Unemployment will drop to pre-crisis levels in 2019: Spanish bank

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Spain will return to its pre-crisis level of unemployment at the end of 2019 if growth continues at the current pace, Spanish bank BBVA has predicted.

Before 2008’s financial crisis began, Spain’s unemployment rate stood at around 8 percent while the latest 2018 studies put the figure at 15.8 percent.

This is still a far cry from the record levels reached in 2013, when unemployment skyrocketed to almost 27 percent.

According to the macroeconomic analysis branch of Spanish megabank BBVA, Spain’s job growth is “notable” given that 86 percent of the jobs lost during the crisis years have been recovered.

Rafael Doménech, head of the group dubbed BBVA research, told Catalan daily La Vanguardia that at the current growth rate Spain would return to its 2007 pre-crisis level of employment by 2019.

The research group also found that 80 percent of inequality cases in Spain are related to unemployment, adding that job creation is “essential” to guarantee a more inclusive Spanish society with higher living standards.

Doménech also explained how an increase in productivity would lead to a drop in temporary job contracts as full-time positions have been proven to be 15 percent more productive.

Even BBVA Research’s most cautious forecast, which takes into account protectionism and political instability, puts growth for 2018 at 3 percent and 2.5 percent for 2019.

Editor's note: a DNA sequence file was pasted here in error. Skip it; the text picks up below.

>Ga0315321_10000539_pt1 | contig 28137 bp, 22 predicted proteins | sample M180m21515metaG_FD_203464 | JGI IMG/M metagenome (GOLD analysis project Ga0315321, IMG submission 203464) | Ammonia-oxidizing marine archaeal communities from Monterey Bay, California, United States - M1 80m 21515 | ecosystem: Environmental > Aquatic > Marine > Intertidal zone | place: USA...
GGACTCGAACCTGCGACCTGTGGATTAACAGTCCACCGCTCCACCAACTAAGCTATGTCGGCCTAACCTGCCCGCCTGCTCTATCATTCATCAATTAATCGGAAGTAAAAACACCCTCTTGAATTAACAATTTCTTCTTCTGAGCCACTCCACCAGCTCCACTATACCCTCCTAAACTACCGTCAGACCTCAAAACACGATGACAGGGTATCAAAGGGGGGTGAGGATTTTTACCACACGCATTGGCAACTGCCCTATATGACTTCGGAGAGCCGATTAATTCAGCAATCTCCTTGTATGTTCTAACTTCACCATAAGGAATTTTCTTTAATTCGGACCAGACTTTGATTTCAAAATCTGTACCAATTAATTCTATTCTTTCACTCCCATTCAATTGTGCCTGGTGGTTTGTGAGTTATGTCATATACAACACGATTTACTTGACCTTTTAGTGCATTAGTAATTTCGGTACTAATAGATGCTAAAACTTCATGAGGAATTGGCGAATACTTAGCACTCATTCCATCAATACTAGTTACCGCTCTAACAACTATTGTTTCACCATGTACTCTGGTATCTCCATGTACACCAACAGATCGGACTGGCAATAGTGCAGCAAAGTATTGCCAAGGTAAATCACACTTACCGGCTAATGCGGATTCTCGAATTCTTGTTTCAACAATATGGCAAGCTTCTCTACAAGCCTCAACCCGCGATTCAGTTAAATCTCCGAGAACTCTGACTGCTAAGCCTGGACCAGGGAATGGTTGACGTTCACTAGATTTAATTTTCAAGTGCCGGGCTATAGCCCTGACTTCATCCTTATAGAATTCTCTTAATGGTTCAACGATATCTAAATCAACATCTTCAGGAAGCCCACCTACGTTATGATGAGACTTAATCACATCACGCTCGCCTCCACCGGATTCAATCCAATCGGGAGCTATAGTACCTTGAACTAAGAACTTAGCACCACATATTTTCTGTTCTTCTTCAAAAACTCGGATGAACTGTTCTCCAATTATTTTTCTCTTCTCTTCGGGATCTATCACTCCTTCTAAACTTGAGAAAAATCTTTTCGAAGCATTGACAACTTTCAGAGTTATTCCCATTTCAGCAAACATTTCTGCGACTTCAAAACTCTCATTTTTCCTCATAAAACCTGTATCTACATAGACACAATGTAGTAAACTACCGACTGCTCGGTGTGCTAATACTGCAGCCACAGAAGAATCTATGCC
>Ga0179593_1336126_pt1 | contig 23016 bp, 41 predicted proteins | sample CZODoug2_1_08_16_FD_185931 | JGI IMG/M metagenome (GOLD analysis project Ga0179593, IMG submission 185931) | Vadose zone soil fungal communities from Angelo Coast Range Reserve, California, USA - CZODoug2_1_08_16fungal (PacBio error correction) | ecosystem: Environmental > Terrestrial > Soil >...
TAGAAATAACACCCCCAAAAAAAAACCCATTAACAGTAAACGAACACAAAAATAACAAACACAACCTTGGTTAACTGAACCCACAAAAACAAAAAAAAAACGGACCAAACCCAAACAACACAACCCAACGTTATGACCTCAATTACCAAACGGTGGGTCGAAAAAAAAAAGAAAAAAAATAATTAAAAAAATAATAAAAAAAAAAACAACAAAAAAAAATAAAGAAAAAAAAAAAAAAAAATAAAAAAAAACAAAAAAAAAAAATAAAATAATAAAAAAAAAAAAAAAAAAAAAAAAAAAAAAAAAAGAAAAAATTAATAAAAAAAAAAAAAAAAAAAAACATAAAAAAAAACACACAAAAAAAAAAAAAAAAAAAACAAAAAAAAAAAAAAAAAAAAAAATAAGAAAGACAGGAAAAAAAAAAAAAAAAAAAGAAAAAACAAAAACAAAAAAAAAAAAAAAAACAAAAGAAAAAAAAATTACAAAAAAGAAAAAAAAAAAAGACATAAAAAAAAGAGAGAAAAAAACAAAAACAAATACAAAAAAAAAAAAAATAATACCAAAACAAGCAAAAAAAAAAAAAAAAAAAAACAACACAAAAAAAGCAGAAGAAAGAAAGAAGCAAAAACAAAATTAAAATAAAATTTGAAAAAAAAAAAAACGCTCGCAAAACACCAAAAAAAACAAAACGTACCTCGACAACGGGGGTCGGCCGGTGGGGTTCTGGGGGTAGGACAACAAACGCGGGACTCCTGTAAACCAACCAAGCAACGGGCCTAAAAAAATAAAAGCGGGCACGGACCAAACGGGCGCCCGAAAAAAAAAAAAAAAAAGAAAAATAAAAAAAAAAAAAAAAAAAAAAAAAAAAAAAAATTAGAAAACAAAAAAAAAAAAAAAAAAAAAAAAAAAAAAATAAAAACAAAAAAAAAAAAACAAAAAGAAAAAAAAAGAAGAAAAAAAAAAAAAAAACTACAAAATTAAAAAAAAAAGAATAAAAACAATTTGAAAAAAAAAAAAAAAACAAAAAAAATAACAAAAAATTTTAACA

Spain will return to its pre-crisis level of unemployment at the end of 2019 if growth continues at the current pace, Spanish bank BBVA has predicted.

Before 2008’s financial crisis began, Spain’s unemployment rate stood at around 8 percent while the latest 2018 studies put the figure at 15.8 percent.

This is still a far cry from the record levels reached in 2013, when unemployment skyrocketed to almost 27 percent.

According to the macroeconomic analysis branch of Spanish megabank BBVA, Spain’s job growth is “notable” given that 86 percent of the jobs lost during the crisis years have been recovered.

Rafael Doménech, head of the group dubbed BBVA research, told Catalan daily La Vanguardia that at the current growth rate Spain would return to its 2007 pre-crisis level of employment by 2019.

The research group also found that 80 percent of inequality cases in Spain are related to unemployment, adding that job creation is “essential” to guarantee a more inclusive Spanish society with higher living standards.

Doménech also explained how an increase in productivity would lead to a drop in temporary job contracts as full-time positions have been proven to be 15 percent more productive.

Even BBVA Research’s most cautious forecast, which takes into account protectionism and political instability, puts growth for 2018 at 3 percent and 2.5 percent for 2019.